The Baltic region is home to three sovereign republics, Latvia, Estonia, and Lithuania, all of which lie on the east coast of the Baltic sea. All three states boast membership in the European Union (EU) and are part of the European Economic Area (EEA).
They are known for their liberal outlook and flat tax rates. The countries successfully transitioned to market-driven economies once they regained their independence after the collapse of the Soviet Union.
Their progressive approach extends to gambling. All three Baltic states have introduced adequate regulatory frameworks that aim to protect residents from the dangers associated with playing at unregulated offshore websites.
Gambling operators looking to penetrate the Baltic market can apply for licenses from the authorities of these countries. If approved, the permits will allow them to legally service Baltic customers, who, in turn, will be graced with the protection of their local gambling regulators. Let’s examine closely how the three Baltic states regulate their iGaming markets.
iGaming Regulations in Latvia
Latvia’s gambling industry has witnessed a steady growth in the past decade. The sector generated overall revenues of more than €210 million in 2015 alone, most of which came from video slots. The country’s gaming industry employs over 3,800 workers and attracts more than half a million individual visitors each year.
This is quite an accomplishment, considering Latvia has only five landbased casinos. One great thing about being a gambler in Latvia is that online gambling is legal and properly regulated in the country. This applies to many different forms of iGaming, including online casinos, sports bettings, and poker.
The online segment is gradually starting to dominate the local industry. Its revenue increased by a whopping 98% back in 2015. The country has 14 or so regulated gambling operators for the time being, including major players on the European market like Mr Green, Betsafe, and Paf.
The online sector falls under the regulatory scope of the Lotteries and Gambling Supervisory Inspection. The primary piece of legislation that governs such activities is the Latvian Gaming and Lotteries Law. Operators must obtain permits from the local regulator before they can legally offer their services in the country.
One of the licensing conditions requires them to have a share capital of at least €1.4 million. They also have to be registered in Latvia and the capital of any foreign shareholders in a given company should not exceed 49%. Online operators are taxed at a rate of 10% of their revenue.
iGaming Regulations in Estonia
Estonia is a small country with a population of 1.3 million. As a recent survey revealed, Estonians are keen on gambling, with around 80% of adult residents admitting to having wagered on chance games at least once.
By means of comparison, the gambling participation rates in Sweden amounted to 66% according to a survey conducted by Spelinspektionen, the Swedish gaming regulator. Estonia legalized iGaming activities over ten years ago in an attempt to bring in additional profits for the local economy after the financial crisis of 2008.
The remote betting sector is governed by the provisions of the 2008 Gambling Act. The legal forms of gambling Estonians have access to include casino games of chance, bingo, poker, sports betting, horse race wagering, and lotteries. All of these are regulated by the Estonian Tax and Customs Board, or Maksu- ja Tolliamet.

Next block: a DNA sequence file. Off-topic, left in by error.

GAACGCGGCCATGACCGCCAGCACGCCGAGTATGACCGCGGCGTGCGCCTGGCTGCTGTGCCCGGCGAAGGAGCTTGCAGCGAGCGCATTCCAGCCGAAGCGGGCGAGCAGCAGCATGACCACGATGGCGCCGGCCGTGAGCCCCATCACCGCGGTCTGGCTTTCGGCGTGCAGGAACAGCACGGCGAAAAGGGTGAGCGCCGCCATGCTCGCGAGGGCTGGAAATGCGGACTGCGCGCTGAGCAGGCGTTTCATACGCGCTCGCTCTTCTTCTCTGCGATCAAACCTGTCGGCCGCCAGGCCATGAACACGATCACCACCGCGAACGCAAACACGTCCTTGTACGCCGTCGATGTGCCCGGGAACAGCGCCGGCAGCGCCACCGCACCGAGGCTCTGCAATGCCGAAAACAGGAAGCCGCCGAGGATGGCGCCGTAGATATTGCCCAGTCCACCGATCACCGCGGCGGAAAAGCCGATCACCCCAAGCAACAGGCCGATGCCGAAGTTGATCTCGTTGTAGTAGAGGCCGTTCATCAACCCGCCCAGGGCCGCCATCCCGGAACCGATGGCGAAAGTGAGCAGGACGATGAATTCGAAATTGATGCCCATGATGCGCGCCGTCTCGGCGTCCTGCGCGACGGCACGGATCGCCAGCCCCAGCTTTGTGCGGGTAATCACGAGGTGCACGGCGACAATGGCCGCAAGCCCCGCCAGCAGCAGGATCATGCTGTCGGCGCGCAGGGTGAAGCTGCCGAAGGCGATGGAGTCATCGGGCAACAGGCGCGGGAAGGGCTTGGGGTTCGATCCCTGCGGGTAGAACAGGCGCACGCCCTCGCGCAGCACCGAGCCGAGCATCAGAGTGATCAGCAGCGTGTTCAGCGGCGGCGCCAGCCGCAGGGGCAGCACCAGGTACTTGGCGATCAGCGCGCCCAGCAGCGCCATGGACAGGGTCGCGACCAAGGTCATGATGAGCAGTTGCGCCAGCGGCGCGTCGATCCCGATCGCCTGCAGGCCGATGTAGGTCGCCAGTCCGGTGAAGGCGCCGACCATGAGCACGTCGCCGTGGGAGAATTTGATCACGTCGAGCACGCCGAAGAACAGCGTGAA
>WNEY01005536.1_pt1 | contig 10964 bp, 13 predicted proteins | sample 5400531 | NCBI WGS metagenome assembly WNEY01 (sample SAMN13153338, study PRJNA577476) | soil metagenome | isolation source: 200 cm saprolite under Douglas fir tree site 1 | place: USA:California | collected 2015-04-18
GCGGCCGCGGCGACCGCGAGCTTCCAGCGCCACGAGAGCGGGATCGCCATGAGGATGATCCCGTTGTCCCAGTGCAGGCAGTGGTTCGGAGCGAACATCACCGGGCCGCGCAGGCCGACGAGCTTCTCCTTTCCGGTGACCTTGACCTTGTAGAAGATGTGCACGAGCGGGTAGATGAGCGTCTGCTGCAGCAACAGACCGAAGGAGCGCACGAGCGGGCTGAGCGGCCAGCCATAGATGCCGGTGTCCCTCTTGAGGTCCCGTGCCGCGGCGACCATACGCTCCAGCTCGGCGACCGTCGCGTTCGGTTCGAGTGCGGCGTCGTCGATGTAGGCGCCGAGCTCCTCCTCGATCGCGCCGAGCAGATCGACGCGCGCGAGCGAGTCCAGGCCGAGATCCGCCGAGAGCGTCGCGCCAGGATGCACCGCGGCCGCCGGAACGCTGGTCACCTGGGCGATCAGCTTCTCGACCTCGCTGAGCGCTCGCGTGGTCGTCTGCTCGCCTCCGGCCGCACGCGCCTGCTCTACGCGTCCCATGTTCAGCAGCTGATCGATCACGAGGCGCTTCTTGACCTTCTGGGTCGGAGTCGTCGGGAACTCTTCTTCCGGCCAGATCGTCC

The latter is part of the local Ministry of Finance and falls under the jurisdiction of the Estonian government. The gambling laws and regulations in Estonia prohibit licensed operators from offering chance and skill-based games to Estonian nationals under 21 years of age. As for remote lotteries and toto, the legal ages are 16 and 18 years old, respectively.
License applicants looking to offer chance-based games must provide proof of minimum share capital of €1 million. They must acquire two types of licenses - an operating and an activity permit. Operating licenses for online gambling have a validity of up to 5 years.
Licensees who offer games of chance or skill are taxed at a 5% rate of their gross gaming revenue (the overall handle minus the winnings paid out to players). At the moment of writing, Estonia has 23 remote gambling operators. Some of these include prominent names like PokerStars, bet365, Betsafe, Unibet, Paf, and Tonybet.
iGaming Regulations in Lithuania
The Republic of Lithuania has nearly twice the population of Estonia, with 2.7 million citizens as of 2020. The country has around 18 terrestrial casinos. The online sector quickly overtook the landbased gambling industry after the legislative amendments of 2016.
The amendments paved the way for regulated remote gambling, reducing the outflow of funds from the country. Estimates suggest that the local authorities have been losing an average of €6 million annually to offshore gambling operators.
The latest Lithuania gambling trends show the local regulator is unrelentless toward unauthorized operators. The new law introduces several measures to combat illegal operations, such as blocking payments to unauthorized gambling sites. The legislation also benefited players since it helped create a safer remote gambling environment for them. Private betting firms looking to offer their services to the citizens must obtain licenses from the local regulator, the Lithuanian Gaming Control Authority. It regulates the sector as part of the Ministry of Finance.
The tax rates in Lithuania are quite tolerable at 13% of the operators’ gross gaming revenue. The country has adopted a harsh stance on unauthorized firms that service citizens without authorization from the local regulator. The Gaming Control Authority maintains a blacklist of such operators. It is available on the regulator’s website alongside a list of the approved companies.